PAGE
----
In honor of Memorial Day, here are a few patriotic factoids. The American colonists fought the Revolutionary War in significant part over England's repeated attempts to restrict jury trials. The U.S. Constitution was nearly defeated over its failure to guarantee the right to civil jury trial. (The Seventh Amendment eventually resolved the problem.) The right to jury trial has been secured not only by the U.S. Constitution, but by every state as well. What has happened to our nation's respect for civil juries?
We’ve covered the tragic case of former student Ashley Zauflik, who was the victim of an out-of-control school bus, which mowed down about 20 kids. Ashely lost her leg, and a jury awarded her $14 million. But because the bus was owned by the school district and not a private company, an outrageous and frankly cruel law was triggered, which caps total compensation to her at $500,000. Yesterday, the judge in the case was forced to cap her award at this amount, even though the school district has an $11 million insurance policy. The judged practically begged the state Supreme Court to do something, saying,
“There is no dispute that the circumstances of this case create an unfair and unjust result” Bucks County Judge Robert J. Mellon said while upholding the liability limit on school districts and municipalities. A “reevaluation of the constitutionality of the statutory cap on damages … is necessary.”
Pennsylvania, step in line.
Florida’s high court is now considering that state’s non-economic damages cap in medical malpractice cases. The case, “McCall v. U.S., concerns 20-year-old Michelle McCall, who bled to death while giving her birth to her son” due to the negligence of the medical staff. Among the damages awarded in that case was $2 million in non-economic damages, including compensation for her son’s pain and suffering. The cap reduced this to $1 million.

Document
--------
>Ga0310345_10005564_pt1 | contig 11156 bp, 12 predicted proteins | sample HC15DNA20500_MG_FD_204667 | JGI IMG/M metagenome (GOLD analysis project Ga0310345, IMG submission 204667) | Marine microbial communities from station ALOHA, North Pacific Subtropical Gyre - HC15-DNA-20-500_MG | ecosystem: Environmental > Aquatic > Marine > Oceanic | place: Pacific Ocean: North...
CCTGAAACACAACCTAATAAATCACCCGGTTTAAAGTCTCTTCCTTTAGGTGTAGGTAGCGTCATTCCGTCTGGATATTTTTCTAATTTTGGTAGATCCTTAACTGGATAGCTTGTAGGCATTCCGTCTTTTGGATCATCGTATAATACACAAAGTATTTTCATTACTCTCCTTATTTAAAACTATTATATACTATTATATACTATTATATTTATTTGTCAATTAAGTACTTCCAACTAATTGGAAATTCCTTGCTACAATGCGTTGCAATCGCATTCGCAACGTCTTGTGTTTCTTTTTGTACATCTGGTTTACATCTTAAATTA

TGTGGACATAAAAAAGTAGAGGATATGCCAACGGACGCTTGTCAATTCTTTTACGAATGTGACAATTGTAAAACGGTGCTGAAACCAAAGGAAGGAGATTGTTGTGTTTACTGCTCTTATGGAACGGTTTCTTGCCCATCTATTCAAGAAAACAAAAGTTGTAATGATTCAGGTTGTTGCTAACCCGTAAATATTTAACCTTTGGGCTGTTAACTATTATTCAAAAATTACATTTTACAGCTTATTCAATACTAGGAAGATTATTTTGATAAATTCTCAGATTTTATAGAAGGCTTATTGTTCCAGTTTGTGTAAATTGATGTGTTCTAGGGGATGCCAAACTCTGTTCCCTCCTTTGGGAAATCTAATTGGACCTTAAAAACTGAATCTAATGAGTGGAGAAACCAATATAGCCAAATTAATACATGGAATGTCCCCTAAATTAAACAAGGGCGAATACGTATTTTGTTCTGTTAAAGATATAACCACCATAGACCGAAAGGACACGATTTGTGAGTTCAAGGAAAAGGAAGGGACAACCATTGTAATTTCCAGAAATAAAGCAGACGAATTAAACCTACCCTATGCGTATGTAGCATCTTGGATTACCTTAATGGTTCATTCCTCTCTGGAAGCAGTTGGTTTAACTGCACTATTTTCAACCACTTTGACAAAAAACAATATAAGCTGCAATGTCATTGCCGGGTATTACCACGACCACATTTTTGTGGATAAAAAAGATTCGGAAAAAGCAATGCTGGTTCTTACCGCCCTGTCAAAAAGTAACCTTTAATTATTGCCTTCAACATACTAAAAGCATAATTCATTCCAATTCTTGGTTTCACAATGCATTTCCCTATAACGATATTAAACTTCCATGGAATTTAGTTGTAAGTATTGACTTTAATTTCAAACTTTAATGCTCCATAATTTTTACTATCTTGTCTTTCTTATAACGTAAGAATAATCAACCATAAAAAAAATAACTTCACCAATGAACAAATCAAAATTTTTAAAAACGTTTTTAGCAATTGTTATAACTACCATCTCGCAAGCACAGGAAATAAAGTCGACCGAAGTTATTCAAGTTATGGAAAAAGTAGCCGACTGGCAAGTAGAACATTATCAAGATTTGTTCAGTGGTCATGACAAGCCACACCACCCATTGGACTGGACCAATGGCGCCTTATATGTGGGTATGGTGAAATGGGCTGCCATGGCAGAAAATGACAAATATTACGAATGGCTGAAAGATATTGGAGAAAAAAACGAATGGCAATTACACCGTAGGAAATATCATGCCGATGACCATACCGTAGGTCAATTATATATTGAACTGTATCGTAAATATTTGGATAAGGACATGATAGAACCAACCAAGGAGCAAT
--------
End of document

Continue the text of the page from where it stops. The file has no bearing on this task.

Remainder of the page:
“The Florida judiciary has already determined in the past that damages caps violate the state constitution because they don’t provide access as everyone has understood it,” says Robert Peck, the lawyer representing McCall’s estate in the case. “Access means full redress for the injury received. So a person who receives $1 million when full compensation should have been $2 million did not have that access.”
[T]he Missouri Supreme Court heard arguments on whether that state's 2005 cap on non-economic damages in medical malpractice cases violates the state constitution. In 2011, a jury decided that physicians failed to act when an unborn child showed signs of distress in the womb. The child was born with cerebral palsy and will not progress beyond the mental capacity of a three-year-old. The jury awarded $4,821,000 in total damages. Of that amount, $1.45M was non-economic and was reduced to $350,000 pursuant to the cap.
And in Mississippi, a local judge ruled in April that Mississippi's cap was unconstitutional, noting, "The issue is not whether the limits imposed under the statute are reasonable. Rather, the issue is whether the Legislature has the authority to impose any limits, reasonable or not." He said the framers of the constitution created the civil justice system and put the courts in charge of it. Meanwhile, the state Supreme Court is already considering the constitutionality of the cap, after the question was certified to it by the U.S. Court of Appeals for the Fifth Circuit in a case against Sears. In that case,
Lisa Learmonth sued Sears, Roebuck and Co. after she was in a collision with one of the company's vans near Philadelphia, Miss., in 2005.
A federal jury in 2008 determined Sears was liable for Learmonth's injuries and awarded $4 million in damages. The parties agreed $2.2 million was for non-economic damages, and the federal judge reduced that part of the damages to $1 million.
Hey, if you want an excuse to escape the relatives this Memorial Day weekend, just tell them that you want to bone up on a very patriotic topic, and then go here. Much healthier than eating hot dogs. Happy reading!